Marine Link
Wednesday, October 26, 2016

PVA Submits Comments on USCG Rulemakings

December 6, 2009

Non-Tank Vessel Response Plans:
PVA has submitted comments on the Coast Guard’s Non-Tank Vessel Response Plan Notice of Proposed Rulemaking (NPRM) published August 31, 2009 that would take oil spill response planning from guidance under a Navigation and Vessel Inspection Circular (NVIC 01-05) to regulation. The Coast Guard and Marine Transportation Acts of 2004 and 2006 amended the Federal Water Pollution Control Act to require non-tank vessels of 400 gross tons (international and regulatory) and greater to prepare and submit oil spill response plans.
PVA Commented that the Coast Guard still has not demonstrated sufficient justification for the breadth and stringency of the proposed rules. PVA recommended no planning requirement for vessels carrying less than 250 barrels of oil (10,500 gallons).
PVA comments also focused on the absence of risk for oil spills from passenger vessels, the unnecessary and burdensome requirement for drills and exercises (90% of the regulation’s cost of compliance), and the burden on small business from the plethora of pending and recently adopted regulations.
To view PVA’s comments, go to:
Ballast Water Treatment Requirements:
PVA submitted comments on the Coast Guard’s proposed rule, published August 28, 2009, to amend regulations on ballast water management.  The rule would establish requirements for ballast water treatment systems, subject to approval by the Coast Guard, as a means of controlling the introduction of invasive aquatic organisms in U.S. waters.  The rule targets vessels of more than 100 feet in length that carry or discharge ballast water.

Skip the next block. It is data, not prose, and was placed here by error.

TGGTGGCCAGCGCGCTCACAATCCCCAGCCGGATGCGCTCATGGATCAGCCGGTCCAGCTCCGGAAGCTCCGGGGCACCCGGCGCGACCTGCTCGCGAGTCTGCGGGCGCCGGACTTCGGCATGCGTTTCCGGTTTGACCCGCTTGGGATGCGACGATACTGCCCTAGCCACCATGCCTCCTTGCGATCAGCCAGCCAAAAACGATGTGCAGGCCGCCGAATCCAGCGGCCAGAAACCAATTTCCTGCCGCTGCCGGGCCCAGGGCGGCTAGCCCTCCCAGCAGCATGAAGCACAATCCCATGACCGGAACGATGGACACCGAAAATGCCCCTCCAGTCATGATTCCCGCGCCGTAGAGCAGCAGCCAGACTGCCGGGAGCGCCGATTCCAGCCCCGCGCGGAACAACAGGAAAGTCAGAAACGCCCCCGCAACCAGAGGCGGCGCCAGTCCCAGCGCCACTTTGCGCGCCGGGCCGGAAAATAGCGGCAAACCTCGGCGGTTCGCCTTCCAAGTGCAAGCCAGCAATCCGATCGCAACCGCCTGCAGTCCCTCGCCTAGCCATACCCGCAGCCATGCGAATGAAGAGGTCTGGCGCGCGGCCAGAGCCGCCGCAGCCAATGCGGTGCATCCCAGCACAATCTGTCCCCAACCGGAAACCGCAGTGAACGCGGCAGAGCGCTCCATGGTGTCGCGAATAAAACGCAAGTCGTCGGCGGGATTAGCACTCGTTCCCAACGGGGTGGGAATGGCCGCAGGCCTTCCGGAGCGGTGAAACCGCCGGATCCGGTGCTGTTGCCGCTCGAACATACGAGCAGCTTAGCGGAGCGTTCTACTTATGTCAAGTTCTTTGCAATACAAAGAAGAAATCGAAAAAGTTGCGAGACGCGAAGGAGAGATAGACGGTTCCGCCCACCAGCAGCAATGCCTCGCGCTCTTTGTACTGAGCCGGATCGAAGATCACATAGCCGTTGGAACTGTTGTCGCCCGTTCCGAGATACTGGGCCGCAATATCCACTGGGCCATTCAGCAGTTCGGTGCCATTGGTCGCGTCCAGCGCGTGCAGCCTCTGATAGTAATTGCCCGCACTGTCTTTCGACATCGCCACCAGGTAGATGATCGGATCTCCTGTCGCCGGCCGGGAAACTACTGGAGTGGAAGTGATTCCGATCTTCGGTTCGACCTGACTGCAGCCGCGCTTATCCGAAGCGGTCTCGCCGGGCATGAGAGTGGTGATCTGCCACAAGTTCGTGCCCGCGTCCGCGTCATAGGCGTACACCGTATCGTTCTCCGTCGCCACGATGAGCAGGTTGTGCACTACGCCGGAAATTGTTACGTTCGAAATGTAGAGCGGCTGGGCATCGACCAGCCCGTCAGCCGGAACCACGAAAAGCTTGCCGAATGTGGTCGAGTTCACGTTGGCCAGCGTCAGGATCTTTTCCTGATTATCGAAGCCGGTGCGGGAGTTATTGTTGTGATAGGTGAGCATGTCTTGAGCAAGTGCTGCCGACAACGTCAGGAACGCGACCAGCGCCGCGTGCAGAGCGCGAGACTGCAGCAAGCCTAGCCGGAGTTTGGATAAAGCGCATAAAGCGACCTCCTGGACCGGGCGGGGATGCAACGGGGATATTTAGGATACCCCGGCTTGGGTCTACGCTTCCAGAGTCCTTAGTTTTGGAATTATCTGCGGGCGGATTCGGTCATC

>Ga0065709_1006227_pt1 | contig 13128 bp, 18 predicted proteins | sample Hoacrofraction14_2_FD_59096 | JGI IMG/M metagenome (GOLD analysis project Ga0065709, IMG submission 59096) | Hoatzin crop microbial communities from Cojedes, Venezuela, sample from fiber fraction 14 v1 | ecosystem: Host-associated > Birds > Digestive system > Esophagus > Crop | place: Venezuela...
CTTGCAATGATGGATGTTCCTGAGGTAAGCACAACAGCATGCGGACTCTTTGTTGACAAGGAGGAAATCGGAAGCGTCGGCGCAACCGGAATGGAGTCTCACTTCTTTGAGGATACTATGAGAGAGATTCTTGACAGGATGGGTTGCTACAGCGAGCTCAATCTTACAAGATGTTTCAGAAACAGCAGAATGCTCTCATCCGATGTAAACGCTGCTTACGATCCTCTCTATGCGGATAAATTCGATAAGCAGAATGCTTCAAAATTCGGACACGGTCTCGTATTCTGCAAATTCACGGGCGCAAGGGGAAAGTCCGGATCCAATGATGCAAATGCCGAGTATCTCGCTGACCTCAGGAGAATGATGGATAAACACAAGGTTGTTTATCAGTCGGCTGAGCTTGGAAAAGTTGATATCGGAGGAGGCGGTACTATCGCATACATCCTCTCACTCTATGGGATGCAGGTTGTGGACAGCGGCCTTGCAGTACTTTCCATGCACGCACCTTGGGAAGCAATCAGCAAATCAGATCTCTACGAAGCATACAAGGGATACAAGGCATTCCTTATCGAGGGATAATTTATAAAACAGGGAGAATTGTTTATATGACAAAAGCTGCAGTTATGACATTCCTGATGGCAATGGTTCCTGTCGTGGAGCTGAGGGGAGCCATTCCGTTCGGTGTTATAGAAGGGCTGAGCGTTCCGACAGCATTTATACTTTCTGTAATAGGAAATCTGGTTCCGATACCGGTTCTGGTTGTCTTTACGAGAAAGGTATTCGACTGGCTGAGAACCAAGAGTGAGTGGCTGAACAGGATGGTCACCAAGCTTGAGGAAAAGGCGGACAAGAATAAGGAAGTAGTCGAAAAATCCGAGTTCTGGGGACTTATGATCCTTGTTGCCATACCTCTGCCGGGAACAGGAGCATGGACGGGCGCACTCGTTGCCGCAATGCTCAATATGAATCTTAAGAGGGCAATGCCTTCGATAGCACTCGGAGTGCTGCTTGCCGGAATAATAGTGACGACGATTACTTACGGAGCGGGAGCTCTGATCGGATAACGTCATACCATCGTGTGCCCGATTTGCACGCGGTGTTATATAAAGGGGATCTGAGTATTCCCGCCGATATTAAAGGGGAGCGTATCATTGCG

Pointing out the uncertainty of whether or not control technology can actually be developed in time to meet a January 1, 2013 implementation deadline, PVA indicated its support for a “practicality review.”
PVA also stressed the need, as means of lessening regulatory burden to operators, that the Coast Guard should coordinate its requirement to complement the EPA Vessel General Permit. 
PVA endorsed the planned exemption from the rule for vessels that operate with one Captain of the Port (COTP) Zone but stressed further that such vessels should not be required to be equipped with ballast water management systems.  In addition, PVA called on the Coast Guard to exempt vessels operating between two adjacent COTP Zone if it determines that vessel discharges from one zone would not introduce non-indigenous species into the next zone. 
Finally, PVA urged the Coast Guard to consider the major costs that such a regulation would impose on passenger vessel operators that pose little or no risk of introducing invasive species into U.S. waters.   
To view PVA’s comments, go to:

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